1) This train’s got the disappearing Israel blues
At first the essay, From Nablus to Jerusalem, by Raja Shehadeh, seemed innocuous. But upon a second reading the final paragraphs stuck out.
More than one hundred years ago, the Ottomans built a vast train network throughout the Middle East, first connecting Jaffa and Jerusalem and eventually linking the main cities of the Arab Middle East — Amman, Basra, Beirut, Cairo, Damascus, Jerusalem and Medina — to Istanbul. Construction on the Nablus-Jerusalem segment was interrupted by the outbreak of World War I, and the Nablus train station was largely destroyed during the Arab-Israeli war of 1948.
Today, no train crosses the borders of our tiny territory. The only Green Line we know does not connect the capitals of the Middle East; it divides them. Yet for just one moment last Saturday, the imagination of two young Palestinian artists made it possible to project ourselves beyond this dismal present.
During the Ottoman Empire there was no Israel (and no Palestine either). The Green Line is more or less where those who advocate a two state solution would place the border between Israel and Palestine. But Shehadah doesn’t want that. (Of course if a future Palestine would truly live in peace with Israel, then of course there would be trains from Nablus to Jerusalem again.) He wants the connectivity of the Ottomans, without the inconvenience of Israel.
During September, the editors of the New York Times claimed that they wanted a two state solution that was negotiated not imposed, yet they published five or six op-eds supporting the Palestinian unilateral declaration of independence. Now they’re publishing an article that imagines a one state solution. It’s interesting the points that the editors of the New York Times deem worthy of debate.
2) If only it were so simple
The editors of the New York Times support Egypt’s Elections.
The Egyptian people showed great courage when they overthrew Hosni Mubarak. It is now up to them, with international support, to ensure a democratic transition. Voters should aim high and elect a Parliament that will assert civilian control, ensure transparency and protect the rights of all, including religious minorities and women.
Some words that don’t appear in the editorial are “Islamist” and “Muslim Brotherhood.”
First of all, the Egyptian people didn’t really overthrow Mubarak, the army did.
They said that this proves that the Arab regimes were lying to the world – and to the political elites who champion the idea of the civil state – when they said that should their regimes be toppled, this would result in Islamists and religious fundamentalists coming to power. Those who supported the Arab Spring always countered that this was nothing more than a lie fabricated by these regimes to remain in power, and that the Arab Spring youth had proved their mettle and their belief in civil values.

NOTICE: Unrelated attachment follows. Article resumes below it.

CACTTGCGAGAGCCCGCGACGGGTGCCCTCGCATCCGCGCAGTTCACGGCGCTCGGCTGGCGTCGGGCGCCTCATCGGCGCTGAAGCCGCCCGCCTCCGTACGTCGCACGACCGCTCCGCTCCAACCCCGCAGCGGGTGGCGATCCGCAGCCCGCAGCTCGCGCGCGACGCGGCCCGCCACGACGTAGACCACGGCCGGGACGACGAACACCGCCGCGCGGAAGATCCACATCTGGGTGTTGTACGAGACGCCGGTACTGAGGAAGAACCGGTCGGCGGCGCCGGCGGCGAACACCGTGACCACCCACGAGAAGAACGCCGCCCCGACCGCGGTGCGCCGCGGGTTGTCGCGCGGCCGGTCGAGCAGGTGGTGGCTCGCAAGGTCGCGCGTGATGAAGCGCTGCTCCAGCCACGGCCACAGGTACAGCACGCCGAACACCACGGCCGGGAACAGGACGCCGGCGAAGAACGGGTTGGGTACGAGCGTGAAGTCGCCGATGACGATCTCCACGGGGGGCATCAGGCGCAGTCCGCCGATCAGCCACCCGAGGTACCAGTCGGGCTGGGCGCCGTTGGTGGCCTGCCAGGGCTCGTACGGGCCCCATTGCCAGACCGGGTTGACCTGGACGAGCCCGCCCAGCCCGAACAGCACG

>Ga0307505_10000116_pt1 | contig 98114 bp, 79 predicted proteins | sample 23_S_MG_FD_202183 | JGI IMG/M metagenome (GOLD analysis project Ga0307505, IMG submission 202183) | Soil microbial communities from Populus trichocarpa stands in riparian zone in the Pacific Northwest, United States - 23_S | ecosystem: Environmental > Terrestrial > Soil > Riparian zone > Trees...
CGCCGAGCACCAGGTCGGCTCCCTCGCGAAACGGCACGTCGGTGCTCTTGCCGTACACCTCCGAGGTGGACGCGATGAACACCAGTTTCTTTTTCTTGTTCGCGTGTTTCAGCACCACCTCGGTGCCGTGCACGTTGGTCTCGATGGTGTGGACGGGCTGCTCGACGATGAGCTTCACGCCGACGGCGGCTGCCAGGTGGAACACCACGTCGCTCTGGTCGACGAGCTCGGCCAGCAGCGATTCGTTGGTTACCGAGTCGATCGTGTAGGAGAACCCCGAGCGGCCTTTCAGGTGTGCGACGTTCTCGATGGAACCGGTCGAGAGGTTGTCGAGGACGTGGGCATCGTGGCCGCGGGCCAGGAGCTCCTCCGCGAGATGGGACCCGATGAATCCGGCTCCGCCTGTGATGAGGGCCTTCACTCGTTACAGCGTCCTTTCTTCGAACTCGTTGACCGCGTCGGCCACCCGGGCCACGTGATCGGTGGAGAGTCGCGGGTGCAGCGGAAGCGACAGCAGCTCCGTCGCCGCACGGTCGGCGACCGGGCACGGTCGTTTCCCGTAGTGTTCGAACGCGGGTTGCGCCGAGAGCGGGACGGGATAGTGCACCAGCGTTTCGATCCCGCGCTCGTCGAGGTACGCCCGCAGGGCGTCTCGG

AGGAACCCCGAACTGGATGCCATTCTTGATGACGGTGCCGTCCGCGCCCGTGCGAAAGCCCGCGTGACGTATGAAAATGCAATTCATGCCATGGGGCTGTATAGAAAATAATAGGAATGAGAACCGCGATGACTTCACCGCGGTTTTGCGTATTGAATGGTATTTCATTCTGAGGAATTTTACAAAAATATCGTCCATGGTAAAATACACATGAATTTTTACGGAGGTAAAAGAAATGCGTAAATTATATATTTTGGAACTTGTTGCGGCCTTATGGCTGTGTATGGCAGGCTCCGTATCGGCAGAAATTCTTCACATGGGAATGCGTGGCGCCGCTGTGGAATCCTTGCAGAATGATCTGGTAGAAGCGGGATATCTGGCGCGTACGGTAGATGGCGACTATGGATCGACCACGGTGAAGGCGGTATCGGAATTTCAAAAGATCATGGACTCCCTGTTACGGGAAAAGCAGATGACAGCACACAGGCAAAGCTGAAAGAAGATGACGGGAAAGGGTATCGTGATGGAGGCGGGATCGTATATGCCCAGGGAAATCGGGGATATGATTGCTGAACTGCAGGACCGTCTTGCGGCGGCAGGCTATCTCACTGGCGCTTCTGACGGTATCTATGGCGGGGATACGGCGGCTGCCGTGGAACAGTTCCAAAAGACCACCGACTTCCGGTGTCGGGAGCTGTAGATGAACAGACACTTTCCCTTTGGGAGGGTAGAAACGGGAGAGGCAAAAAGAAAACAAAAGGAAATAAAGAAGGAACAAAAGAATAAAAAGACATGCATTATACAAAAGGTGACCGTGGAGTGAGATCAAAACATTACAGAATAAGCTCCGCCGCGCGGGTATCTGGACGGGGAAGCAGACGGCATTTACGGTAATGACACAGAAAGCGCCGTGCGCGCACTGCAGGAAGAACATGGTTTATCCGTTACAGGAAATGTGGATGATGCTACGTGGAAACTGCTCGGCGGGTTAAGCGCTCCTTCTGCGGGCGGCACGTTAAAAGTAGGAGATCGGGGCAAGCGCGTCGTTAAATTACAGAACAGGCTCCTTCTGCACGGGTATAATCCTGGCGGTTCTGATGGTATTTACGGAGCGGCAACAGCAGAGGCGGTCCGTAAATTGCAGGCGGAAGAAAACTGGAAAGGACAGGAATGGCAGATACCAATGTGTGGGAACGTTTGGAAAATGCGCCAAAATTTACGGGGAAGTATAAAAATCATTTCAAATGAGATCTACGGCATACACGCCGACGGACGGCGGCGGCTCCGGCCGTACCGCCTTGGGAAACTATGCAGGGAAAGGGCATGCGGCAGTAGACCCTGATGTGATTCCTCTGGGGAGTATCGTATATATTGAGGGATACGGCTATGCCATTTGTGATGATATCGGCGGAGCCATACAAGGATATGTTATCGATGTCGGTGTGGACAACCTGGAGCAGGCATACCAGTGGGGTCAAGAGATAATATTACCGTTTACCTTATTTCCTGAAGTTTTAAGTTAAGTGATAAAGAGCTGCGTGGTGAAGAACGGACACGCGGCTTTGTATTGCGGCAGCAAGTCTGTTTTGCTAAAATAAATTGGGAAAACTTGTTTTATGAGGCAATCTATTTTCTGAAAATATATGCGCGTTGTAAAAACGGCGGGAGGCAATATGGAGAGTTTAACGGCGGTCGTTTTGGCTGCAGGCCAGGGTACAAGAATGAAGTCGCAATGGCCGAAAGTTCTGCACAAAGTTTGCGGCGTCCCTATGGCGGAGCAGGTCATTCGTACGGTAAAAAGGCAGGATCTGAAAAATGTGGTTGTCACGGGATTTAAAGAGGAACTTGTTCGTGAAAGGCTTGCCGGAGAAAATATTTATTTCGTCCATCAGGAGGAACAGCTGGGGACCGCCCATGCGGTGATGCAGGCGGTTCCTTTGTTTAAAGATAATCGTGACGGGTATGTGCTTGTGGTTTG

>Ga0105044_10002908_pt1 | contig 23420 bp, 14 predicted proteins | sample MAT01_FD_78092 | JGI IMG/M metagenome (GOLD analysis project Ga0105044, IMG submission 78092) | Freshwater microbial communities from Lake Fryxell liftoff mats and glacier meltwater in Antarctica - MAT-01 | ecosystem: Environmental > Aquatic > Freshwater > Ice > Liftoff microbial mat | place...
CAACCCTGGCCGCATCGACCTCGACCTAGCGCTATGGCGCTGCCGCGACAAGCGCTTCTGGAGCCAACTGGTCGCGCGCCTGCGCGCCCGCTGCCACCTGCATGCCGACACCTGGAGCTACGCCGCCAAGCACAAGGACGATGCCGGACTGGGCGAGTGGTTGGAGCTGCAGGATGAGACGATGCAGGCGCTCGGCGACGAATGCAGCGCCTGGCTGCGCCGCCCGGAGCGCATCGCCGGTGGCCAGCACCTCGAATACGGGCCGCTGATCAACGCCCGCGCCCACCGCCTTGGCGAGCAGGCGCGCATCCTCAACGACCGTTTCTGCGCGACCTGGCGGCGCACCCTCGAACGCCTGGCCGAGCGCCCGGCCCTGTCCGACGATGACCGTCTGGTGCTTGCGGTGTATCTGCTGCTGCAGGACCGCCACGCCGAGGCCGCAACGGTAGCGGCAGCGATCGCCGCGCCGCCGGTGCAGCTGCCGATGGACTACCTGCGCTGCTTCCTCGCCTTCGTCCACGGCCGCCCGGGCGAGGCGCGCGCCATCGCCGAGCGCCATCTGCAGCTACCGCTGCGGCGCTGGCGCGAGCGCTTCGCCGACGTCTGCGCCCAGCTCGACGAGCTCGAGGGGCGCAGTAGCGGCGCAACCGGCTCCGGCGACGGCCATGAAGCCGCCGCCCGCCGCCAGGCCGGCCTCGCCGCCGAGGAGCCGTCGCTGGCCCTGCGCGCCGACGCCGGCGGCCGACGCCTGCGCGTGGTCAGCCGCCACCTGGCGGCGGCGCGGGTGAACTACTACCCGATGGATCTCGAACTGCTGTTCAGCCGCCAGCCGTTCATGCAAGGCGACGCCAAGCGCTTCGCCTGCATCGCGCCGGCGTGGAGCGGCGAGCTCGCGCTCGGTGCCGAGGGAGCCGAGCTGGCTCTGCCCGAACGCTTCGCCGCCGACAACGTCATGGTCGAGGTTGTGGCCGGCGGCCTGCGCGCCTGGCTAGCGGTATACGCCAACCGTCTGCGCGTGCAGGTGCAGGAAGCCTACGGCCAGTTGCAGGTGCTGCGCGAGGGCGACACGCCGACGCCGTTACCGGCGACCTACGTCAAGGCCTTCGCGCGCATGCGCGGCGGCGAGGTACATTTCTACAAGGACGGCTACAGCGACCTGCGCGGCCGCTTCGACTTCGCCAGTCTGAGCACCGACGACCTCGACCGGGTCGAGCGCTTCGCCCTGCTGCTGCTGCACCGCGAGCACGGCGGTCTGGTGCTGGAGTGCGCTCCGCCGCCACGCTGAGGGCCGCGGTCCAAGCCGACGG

Now, these same well-intentioned writers – or at least many of them – have returned to warn against the Arab Spring being hijacked and despoiled. They have expressed their confusion about the presence and popularity of these radical Islamists who are overwhelming the political scene, and are asking: where did the Facebook youth go?
These writes are perplexed. Some have claimed: this situation [hegemony of the Islamists] is the work of the remnants of the former regime that have reformed their ranks and are working to abort the revolution. Whilst others have claimed that there are foreign hands tampering with the revolution and attempting to alter its course, however they then go on to disagree as to just which foreign party is responsible for this. Is it Iran or Israel? The US or Saudi Arabia? Perhaps it is China, or maybe even the Comoro Islands? Who knows? It’s all just a shot in the dark!
In this case the New York Times isn’t even arguing that the Muslim Brotherhood will moderate itself in office. It’s just arguing that elections will magically turn Egypt into a Western style democracy and that the only obstacle to that outcome, is the army.
3) The power of poetic truths
Poetic truths like that are marvelous because no facts and no reason can ever penetrate. Supporters of Israel are up against a poetic truth. We keep hitting it with all the facts. We keep hitting it with obvious logic and reason. And we are so obvious and conspicuously right that we assume it is going to have an impact and it never does.
Why not? These narratives, these poetic truths, are the source of their power. Focusing on the case of the Palestinians, who would they be if they were not victims of white supremacy? They would just be poor people in the Middle East. They would be backwards. They would be behind Israel in every way. So this narrative is the source of their power. It is the source of their money. Money comes from around the world. It is the source of their self-esteem. Without it, would they be able to compete with Israeli society? They would have to confront in themselves a certain inferiority with regard to Israel – as most other Arab nations would have to confront an inferiority in themselves and be responsible for it.
The idea that the problem is Israel, that the problem is the Jews, protects Palestinians from having to confront that inferiority or do anything about it or overcome it. The idea among Palestinians that they are victims means more to them than anything else. It is everything. It is the centerpiece of their very identity and it is the way they define themselves as human beings in the world. It is not an idle thing. Our facts and our reason are not going to penetrate easily that definition or make any progress.